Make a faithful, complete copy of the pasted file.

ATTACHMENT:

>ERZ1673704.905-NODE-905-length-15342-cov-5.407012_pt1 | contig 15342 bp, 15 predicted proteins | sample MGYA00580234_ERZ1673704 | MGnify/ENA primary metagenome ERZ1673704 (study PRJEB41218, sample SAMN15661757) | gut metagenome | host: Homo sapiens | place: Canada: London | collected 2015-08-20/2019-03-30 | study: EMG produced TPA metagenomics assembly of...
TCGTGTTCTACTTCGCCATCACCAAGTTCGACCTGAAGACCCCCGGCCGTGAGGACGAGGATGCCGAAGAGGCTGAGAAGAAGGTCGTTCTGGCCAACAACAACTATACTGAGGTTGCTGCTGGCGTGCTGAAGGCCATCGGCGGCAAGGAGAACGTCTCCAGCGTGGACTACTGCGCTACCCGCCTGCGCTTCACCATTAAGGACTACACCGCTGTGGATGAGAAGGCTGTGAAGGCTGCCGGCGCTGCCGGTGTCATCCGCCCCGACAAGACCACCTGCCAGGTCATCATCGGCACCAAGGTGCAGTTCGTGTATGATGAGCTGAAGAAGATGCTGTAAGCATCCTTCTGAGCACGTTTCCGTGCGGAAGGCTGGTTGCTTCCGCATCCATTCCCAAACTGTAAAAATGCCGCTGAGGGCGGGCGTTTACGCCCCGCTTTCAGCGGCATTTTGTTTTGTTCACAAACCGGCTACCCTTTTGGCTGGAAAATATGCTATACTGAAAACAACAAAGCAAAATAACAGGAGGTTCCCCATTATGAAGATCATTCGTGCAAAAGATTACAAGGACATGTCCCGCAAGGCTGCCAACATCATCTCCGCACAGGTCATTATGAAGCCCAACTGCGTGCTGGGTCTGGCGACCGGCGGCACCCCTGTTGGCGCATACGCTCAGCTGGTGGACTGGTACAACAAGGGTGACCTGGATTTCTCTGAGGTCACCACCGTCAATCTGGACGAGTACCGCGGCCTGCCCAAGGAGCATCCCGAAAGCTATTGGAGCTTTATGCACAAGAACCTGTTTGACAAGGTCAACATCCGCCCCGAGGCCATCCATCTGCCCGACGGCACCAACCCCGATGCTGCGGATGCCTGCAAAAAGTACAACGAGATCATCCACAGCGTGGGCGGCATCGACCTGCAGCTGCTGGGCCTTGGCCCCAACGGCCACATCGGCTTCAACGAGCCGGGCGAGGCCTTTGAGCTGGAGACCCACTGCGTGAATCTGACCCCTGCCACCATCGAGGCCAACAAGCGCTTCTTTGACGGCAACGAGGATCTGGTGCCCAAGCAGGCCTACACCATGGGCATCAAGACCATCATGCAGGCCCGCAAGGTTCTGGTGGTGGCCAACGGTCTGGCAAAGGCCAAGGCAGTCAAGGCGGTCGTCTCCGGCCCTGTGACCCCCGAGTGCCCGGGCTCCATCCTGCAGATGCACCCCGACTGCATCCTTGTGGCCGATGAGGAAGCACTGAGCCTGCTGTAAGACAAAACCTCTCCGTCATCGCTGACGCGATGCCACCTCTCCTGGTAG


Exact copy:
>ERZ1673704.905-NODE-905-length-15342-cov-5.407012_pt1 | contig 15342 bp, 15 predicted proteins | sample MGYA00580234_ERZ1673704 | MGnify/ENA primary metagenome ERZ1673704 (study PRJEB41218, sample SAMN15661757) | gut metagenome | host: Homo sapiens | place: Canada: London | collected 2015-08-20/2019-03-30 | study: EMG produced TPA metagenomics assembly of...
TCGTGTTCTACTTCGCCATCACCAAGTTCGACCTGAAGACCCCCGGCCGTGAGGACGAGGATGCCGAAGAGGCTGAGAAGAAGGTCGTTCTGGCCAACAACAACTATACTGAGGTTGCTGCTGGCGTGCTGAAGGCCATCGGCGGCAAGGAGAACGTCTCCAGCGTGGACTACTGCGCTACCCGCCTGCGCTTCACCATTAAGGACTACACCGCTGTGGATGAGAAGGCTGTGAAGGCTGCCGGCGCTGCCGGTGTCATCCGCCCCGACAAGACCACCTGCCAGGTCATCATCGGCACCAAGGTGCAGTTCGTGTATGATGAGCTGAAGAAGATGCTGTAAGCATCCTTCTGAGCACGTTTCCGTGCGGAAGGCTGGTTGCTTCCGCATCCATTCCCAAACTGTAAAAATGCCGCTGAGGGCGGGCGTTTACGCCCCGCTTTCAGCGGCATTTTGTTTTGTTCACAAACCGGCTACCCTTTTGGCTGGAAAATATGCTATACTGAAAACAACAAAGCAAAATAACAGGAGGTTCCCCATTATGAAGATCATTCGTGCAAAAGATTACAAGGACATGTCCCGCAAGGCTGCCAACATCATCTCCGCACAGGTCATTATGAAGCCCAACTGCGTGCTGGGTCTGGCGACCGGCGGCACCCCTGTTGGCGCATACGCTCAGCTGGTGGACTGGTACAACAAGGGTGACCTGGATTTCTCTGAGGTCACCACCGTCAATCTGGACGAGTACCGCGGCCTGCCCAAGGAGCATCCCGAAAGCTATTGGAGCTTTATGCACAAGAACCTGTTTGACAAGGTCAACATCCGCCCCGAGGCCATCCATCTGCCCGACGGCACCAACCCCGATGCTGCGGATGCCTGCAAAAAGTACAACGAGATCATCCACAGCGTGGGCGGCATCGACCTGCAGCTGCTGGGCCTTGGCCCCAACGGCCACATCGGCTTCAACGAGCCGGGCGAGGCCTTTGAGCTGGAGACCCACTGCGTGAATCTGACCCCTGCCACCATCGAGGCCAACAAGCGCTTCTTTGACGGCAACGAGGATCTGGTGCCCAAGCAGGCCTACACCATGGGCATCAAGACCATCATGCAGGCCCGCAAGGTTCTGGTGGTGGCCAACGGTCTGGCAAAGGCCAAGGCAGTCAAGGCGGTCGTCTCCGGCCCTGTGACCCCCGAGTGCCCGGGCTCCATCCTGCAGATGCACCCCGACTGCATCCTTGTGGCCGATGAGGAAGCACTGAGCCTGCTGTAAGACAAAACCTCTCCGTCATCGCTGACGCGATGCCACCTCTCCTGGTAG